Technology and the Adolescent
Growing up in the 1990s, I did not have the technology kids do nowadays. Of course it wasn’t nearly the same. Back then you had to either choose to use the phone line or the Internet (something that is completely unheard of today). We had one desktop computer, a chunky laptop and a giant box TV. My sisters and I were not allowed to watch TV during the school week and I was not allowed to have an email address until about 6th grade. Email was a brand new invention and even then I figured out how to work it before my mom knew. My parents got cell phones later in my adolescent years but did not use them much. They were mostly used as a device for me to play the game “Snake”. I grew up in the country where technology was not very common. I spent most of my childhood playing outdoors and in nature camps. Technology was a treat used sparingly.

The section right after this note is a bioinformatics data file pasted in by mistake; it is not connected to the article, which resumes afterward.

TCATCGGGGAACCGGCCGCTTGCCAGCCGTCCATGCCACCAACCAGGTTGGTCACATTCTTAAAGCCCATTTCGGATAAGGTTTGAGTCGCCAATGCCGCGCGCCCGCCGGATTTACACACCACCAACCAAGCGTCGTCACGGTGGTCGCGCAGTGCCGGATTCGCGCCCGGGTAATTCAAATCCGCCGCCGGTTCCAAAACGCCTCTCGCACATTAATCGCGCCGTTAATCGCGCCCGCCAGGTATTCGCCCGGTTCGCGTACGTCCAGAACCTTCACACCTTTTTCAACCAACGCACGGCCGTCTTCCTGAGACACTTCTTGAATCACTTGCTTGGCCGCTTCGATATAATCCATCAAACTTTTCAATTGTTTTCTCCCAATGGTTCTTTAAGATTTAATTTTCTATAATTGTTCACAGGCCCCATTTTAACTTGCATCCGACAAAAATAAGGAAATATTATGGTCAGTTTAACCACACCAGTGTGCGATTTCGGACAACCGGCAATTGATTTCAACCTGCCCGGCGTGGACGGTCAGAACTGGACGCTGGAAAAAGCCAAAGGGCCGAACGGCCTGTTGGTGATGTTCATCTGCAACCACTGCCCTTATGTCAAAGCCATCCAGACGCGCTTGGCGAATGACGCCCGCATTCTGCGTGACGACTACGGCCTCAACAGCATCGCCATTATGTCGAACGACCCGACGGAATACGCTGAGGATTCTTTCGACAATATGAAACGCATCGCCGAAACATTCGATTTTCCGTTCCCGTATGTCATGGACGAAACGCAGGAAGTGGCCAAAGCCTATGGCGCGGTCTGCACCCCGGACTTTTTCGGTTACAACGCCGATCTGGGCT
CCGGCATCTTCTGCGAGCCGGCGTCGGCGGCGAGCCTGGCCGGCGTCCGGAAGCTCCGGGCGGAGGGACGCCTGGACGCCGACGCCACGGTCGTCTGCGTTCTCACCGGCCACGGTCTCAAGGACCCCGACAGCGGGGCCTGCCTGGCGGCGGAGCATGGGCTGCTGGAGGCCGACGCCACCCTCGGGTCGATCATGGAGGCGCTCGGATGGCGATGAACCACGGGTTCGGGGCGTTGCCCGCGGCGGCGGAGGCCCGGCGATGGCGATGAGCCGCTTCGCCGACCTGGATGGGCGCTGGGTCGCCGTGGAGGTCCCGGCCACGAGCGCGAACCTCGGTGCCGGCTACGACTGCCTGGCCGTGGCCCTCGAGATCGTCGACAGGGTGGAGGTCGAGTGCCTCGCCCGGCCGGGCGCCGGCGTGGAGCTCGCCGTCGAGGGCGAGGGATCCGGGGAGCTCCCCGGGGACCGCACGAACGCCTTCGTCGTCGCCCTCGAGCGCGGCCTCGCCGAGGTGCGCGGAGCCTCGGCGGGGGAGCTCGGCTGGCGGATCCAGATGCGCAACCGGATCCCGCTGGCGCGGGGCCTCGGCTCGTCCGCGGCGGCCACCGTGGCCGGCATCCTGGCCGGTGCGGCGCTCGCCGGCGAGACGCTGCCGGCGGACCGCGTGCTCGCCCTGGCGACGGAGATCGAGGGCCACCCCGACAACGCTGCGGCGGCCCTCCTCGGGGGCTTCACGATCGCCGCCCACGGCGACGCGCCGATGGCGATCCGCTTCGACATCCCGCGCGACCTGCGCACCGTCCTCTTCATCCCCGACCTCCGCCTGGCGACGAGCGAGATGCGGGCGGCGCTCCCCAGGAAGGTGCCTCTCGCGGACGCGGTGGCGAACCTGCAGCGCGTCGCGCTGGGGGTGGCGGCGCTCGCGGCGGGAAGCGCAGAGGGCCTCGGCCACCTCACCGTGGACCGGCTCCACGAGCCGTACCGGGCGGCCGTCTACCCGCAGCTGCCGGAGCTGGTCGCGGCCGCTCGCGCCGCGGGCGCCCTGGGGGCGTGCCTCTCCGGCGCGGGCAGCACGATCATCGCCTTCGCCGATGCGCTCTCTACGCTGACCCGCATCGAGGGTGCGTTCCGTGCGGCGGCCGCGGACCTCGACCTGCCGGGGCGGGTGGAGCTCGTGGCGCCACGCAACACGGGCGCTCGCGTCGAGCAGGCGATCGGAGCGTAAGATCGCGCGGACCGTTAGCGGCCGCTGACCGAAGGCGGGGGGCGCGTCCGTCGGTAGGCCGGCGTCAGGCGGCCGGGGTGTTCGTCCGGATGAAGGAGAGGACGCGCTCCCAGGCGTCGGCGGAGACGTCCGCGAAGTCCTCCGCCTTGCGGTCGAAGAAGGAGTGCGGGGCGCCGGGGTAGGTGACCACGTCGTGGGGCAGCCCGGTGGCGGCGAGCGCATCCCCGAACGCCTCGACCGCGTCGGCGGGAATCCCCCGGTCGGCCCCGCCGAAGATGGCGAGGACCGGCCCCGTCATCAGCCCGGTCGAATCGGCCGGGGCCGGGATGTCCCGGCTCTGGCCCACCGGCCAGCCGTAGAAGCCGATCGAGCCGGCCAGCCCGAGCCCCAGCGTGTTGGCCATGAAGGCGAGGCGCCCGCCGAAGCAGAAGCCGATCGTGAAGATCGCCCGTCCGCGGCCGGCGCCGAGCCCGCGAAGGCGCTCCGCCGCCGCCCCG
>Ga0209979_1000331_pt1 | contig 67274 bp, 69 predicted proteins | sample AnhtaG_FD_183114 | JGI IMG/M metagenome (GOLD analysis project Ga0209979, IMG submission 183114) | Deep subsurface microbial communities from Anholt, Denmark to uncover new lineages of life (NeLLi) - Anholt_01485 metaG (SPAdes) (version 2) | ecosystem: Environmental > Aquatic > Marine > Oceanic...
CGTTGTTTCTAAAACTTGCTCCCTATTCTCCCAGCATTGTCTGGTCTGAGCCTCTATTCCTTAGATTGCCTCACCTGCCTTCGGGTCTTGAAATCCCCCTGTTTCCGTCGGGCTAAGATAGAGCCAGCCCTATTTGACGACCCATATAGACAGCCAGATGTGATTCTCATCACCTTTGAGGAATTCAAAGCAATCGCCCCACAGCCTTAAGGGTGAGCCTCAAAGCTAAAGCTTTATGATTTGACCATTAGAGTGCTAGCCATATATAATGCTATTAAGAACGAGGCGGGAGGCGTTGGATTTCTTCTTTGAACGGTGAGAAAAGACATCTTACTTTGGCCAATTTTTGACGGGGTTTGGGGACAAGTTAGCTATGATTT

However, once I became a preteen my family and I moved to a bigger city where technology was much more abundant. I received a cell phone at the end of junior high but was not allowed to use it until high school. Even then it was rarely used. Years later, when both my little sisters reached 6th grade, they each received a cell phone. My mom explained that this was because “everyone else in their grade had one”. I was furious. It was not fair that they got a cell phone at such a young age while I wasn’t allowed to use mine until high school! Later on in life I realized the dramatic shift in technology use when my sisters were at school. Many people consider the 1990s to be the technology boom but I argue that within the past ten years technology has been more and more involved with this generation of up and coming adolescents. In today’s society, technology is used to calm down babies and as a form of cheap babysitting. Parents prop their children in front of the TV to keep them constantly entertained. There are games specifically for babies, as well as shows you can stream. With the help of technology children are not interacting with other children and could potentially develop a low attention span. Since the effects of young children and the iPad generation will not have results for a few more years I want to focus on preteens and the attachment they have to their technological devices.